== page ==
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Friday Wondering – HR Bugbears

Each Friday I’m going post a “Friday Wondering“. These posts are meant to explore & discuss observations or issues which I think would benefit from discussion. Participation is open to absolutely anyone regardless of their expertise or knowledge. Just bring your curiosity!
If you’d like to discuss on Twitter rather than here then why not. It would help though if you could use the #FridayWondering hashtag. Thanks!
So here’s the first…..

HR Bugbears

Over on @robjones_tring “Masters or Bust” blog yesterday, @naturalgrump commented raising an interesting bugbear about abbreviations.  He observed & I tend to agree that :
Abbreviations such as JV and BAU take me time to decipher and are painful to place in the context of the post“.
Although an expedient form of shorthand, I wonder if abbreviation also takes away meaning and even the power of the original words…
So when we talk about for example H.R. are we taking away the meaning and power of what is actually “Human Resources“?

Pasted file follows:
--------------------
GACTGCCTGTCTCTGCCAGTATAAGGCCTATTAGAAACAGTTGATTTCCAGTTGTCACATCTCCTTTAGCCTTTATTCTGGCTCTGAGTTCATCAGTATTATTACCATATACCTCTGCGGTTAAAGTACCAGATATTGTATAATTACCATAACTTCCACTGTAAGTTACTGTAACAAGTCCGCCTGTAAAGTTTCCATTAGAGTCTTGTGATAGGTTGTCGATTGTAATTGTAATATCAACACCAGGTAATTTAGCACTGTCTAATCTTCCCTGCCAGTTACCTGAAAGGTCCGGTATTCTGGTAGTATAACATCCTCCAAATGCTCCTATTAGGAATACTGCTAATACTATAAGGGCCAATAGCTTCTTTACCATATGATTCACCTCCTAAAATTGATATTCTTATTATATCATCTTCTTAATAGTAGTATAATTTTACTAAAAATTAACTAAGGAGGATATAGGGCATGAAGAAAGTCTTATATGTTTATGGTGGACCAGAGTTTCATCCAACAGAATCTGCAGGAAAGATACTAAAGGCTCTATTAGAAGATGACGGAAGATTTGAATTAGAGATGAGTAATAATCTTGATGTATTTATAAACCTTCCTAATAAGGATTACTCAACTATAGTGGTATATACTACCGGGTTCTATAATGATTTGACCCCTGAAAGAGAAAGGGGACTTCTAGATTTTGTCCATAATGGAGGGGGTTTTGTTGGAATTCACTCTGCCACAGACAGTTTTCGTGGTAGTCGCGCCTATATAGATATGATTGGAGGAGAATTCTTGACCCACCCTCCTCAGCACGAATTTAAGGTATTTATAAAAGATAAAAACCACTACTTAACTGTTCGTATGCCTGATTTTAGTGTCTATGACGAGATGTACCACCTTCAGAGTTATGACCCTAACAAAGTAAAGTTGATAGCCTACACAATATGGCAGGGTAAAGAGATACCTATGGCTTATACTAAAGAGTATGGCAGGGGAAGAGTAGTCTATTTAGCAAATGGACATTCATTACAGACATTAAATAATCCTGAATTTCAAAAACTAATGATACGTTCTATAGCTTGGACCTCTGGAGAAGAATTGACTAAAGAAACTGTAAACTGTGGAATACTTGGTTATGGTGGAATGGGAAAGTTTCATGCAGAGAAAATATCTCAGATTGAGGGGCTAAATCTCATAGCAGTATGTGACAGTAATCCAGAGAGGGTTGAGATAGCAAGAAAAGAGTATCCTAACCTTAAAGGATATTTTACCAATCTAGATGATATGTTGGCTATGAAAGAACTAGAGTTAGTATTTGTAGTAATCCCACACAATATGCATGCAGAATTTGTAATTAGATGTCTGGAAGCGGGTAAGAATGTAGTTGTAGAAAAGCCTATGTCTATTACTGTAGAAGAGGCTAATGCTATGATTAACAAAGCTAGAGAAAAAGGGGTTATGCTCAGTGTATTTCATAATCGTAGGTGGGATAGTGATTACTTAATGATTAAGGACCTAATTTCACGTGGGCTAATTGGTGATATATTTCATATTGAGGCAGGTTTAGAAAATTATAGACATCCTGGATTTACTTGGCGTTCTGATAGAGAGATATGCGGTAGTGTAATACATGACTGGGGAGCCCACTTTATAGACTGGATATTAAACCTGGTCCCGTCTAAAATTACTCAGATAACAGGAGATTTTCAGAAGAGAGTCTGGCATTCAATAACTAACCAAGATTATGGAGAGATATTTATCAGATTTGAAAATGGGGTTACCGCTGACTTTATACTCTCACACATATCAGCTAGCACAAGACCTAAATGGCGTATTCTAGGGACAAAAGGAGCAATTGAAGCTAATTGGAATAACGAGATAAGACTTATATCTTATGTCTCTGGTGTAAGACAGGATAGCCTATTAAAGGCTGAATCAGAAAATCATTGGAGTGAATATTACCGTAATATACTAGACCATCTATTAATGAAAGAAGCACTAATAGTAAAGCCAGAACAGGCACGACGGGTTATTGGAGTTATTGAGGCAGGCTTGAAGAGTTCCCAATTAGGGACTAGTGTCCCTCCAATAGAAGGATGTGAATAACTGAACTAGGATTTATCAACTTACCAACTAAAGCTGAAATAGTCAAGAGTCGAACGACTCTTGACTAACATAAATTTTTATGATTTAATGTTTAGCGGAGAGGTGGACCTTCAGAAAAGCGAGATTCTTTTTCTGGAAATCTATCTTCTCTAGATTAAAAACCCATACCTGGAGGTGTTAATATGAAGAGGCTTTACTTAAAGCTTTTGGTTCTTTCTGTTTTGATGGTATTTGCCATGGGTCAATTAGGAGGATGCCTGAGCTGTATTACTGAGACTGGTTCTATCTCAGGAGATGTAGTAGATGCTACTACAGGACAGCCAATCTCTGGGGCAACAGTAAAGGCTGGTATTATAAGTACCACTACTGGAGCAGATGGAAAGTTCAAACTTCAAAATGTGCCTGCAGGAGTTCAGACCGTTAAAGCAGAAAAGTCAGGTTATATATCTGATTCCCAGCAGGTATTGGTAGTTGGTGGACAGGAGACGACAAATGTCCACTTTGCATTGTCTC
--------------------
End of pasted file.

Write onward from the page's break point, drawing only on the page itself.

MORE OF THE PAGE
4 thoughts on “Friday Wondering – HR Bugbears

  1. Funnily, I have never thought about this in the context of HR. But of course that is just one kind of acronym that gets used in business…It strikes me that many of us use these kind of shorthands without thinking. I'm sure when I worked in-house that I used them just as much as the next person. Shit, I even did so on Twitter this morning asking someone about CEO/CFO interactions! But I reflect on my relationship to them over the years. First, as a consultant and in my early days as a coach, I'd get anxious if I didn't understand all the very specific acronyms that got used in my client organisations. Like I should know and understand them. They were part of the language of the "in" crowd of the business and if I didn't understand I wasn't in and couldn't influence. Then I made it okay for myself (actually started to see that it was an advantage) not to know and used that as a discussion point in conversations. "Sorry, I've not heard the term JV before. What does that mean and what does it mean here?" The same goes for other jargon terms.My honest opinion now? It's that at least some of that kind of language is sloppy, and is a substitute for real, authentic conversation. One of my clients yesterday was telling me how, she was sitting in a senior meeting and one of the people presenting was talking about the strategic imperatives of his high performing culture initiative, to which everyone was nodding and agreeing, but to which she could only respond with a "WTF are you really talking about?" question!


    Posted by Christine Livingston | January 27, 2012, 4:22 PM